The down conversion to an L-band is performed using a low noise block converter and demodulated to recover the multi-program MPEG-2 transport from the QPSK signal. A demultiplexer then separates each multi-program transport into its single program components. Subsequently, the CA system decrypts each single program transport using the same key matching the uplink encryption key. Subsequently, the CA system encrypts each single program transport separately using a different local key to enable separate authorization of each program. In some cases it is necessary for the headend to enhance the single program streams to add or drop program elements; the current trend is to perform such grooming at the uplink side, thus reducing headend equipment costs.
Distributing the content to individual subscribers is one of the main functions of the cable system headend. Intuitively, one might view the headend as being at the edge of the broadband IP network. It features all of the components necessary for live content encoding, aggregation and distribution, as well as subscriber management (see Figure 3.3). The headend broadcasts video content protected with CA encryption. The receiver is connected through a public IP network to an ISP, which typically connects via a high-bandwidth (probably leased) private net work to the headend. Set-top boxes at the subscriber's site communicate with the headend to receive the GUI, content, and Internet access information.
Figure 3.3. A simplified headend ISP receiver interconnectivity diagram.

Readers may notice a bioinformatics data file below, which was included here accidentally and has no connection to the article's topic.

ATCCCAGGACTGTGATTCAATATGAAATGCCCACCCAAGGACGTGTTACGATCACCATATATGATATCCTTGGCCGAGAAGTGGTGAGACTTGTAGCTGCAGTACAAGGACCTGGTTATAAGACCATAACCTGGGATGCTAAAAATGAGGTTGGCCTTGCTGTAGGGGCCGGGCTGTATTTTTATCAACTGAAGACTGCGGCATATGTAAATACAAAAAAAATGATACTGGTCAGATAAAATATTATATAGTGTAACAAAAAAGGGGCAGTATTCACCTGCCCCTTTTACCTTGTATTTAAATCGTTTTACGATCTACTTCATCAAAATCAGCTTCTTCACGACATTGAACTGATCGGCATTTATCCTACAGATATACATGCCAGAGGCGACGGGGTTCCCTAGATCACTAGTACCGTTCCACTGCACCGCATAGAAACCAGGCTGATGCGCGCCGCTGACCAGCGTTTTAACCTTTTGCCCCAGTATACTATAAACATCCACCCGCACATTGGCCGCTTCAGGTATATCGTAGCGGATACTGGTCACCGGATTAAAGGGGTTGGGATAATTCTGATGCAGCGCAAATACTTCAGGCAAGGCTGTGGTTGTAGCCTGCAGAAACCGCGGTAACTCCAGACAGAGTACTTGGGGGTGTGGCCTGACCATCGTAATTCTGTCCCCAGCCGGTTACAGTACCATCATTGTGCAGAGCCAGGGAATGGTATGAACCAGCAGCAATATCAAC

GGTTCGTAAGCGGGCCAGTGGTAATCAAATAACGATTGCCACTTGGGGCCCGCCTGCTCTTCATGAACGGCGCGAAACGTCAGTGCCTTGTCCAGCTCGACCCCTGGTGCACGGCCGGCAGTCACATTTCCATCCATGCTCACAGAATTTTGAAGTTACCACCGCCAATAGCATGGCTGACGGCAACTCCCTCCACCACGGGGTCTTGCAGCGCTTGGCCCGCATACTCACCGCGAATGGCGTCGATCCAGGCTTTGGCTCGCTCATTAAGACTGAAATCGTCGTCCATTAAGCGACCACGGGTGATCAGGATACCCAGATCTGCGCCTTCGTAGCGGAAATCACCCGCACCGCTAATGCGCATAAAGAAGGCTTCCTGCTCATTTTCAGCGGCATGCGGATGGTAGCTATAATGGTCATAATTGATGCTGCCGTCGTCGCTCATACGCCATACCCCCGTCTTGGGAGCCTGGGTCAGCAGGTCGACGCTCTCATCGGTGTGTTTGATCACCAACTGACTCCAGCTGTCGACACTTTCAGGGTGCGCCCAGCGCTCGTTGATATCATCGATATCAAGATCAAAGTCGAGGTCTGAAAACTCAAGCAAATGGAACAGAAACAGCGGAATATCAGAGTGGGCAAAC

To deliver content from the headend to individual subscribers, it is carried through cables. To carry the digital signal over the analog physical cable, the MPEG transport streams are modulated using Quadrature Amplitude Modulation (QAM) according to ITU J.83 Annex B. Multiple single program transport streams, each typically at a bit rate of 6 Mbps, are multiplexed into a single multi-program transport stream with a combined bit rate of approximately 26.97 Mbps for 64-QAM, or approximately 38.81 Mbps for 256-QAM.
At the consumer's home, a hybrid digital and analog set-top box performs the final processing of the signal which results in a format that can be projected on a TV display. This final processing requires the viewer to perform a (virtual) channel selection, which for digital TVs, specifies major and minor channel numbers selecting a specific virtual channel. Through the use of EPGs, this selection is used to set the tuner frequency to extract the appropriate transport stream from the collection of streams carried on a wide range of frequencies (approximately 54 MHz to 750 Mhz). The QAM signal received by the tuner is demodulated to recover the multi-program MPEG-2 transport. That transport stream is fed to a demultiplexer that extracts the program associated with the selected virtual channel. Subsequently, a Point of Deployment (POD) device, which is a component of the CA system, decrypts the content to recover the program's audio, video, and data. The receiver's middleware processes that data and generates the GUI that is shown on the TV display.
To enable TV-commerce as well as other scenarios that require interactivity, each one of the consumer's cable modems interacts with a dedicated port within a CMTS, also known as the Cable Router, that is part of the headend. The CMTS enables transparent bidirectional IP traffic between the iTV set-top box and the headend; it enables the headend to serve as the ISP of the set-top box. The CMTS equipment may have a variety of backbone interfaces, including various ATM Adaptation Layers (AALn) over Synchronous Optical NETwork (SONET) STS-3c (155.52 Mbps) or DS3 Fiber Optic (45 Mbps), Fiber Distributed Data Interface (FDDI), IEEE 802.3, or Ethernet over 10BASE-T or 100BASE-T.
3.1.2 Short History
To place this in context, Figure 3.4 illustrates past trends of technology and capacity of cable systems in the US; Japan and South Korea have already improved over the US by at least one order of magnitude. The first generation set-top boxes relied on a 50 MHz cable connection and featured a return channel, Impulse Pay Per View (IPPV), interactive services, cable modem upstream, and IP Telephony.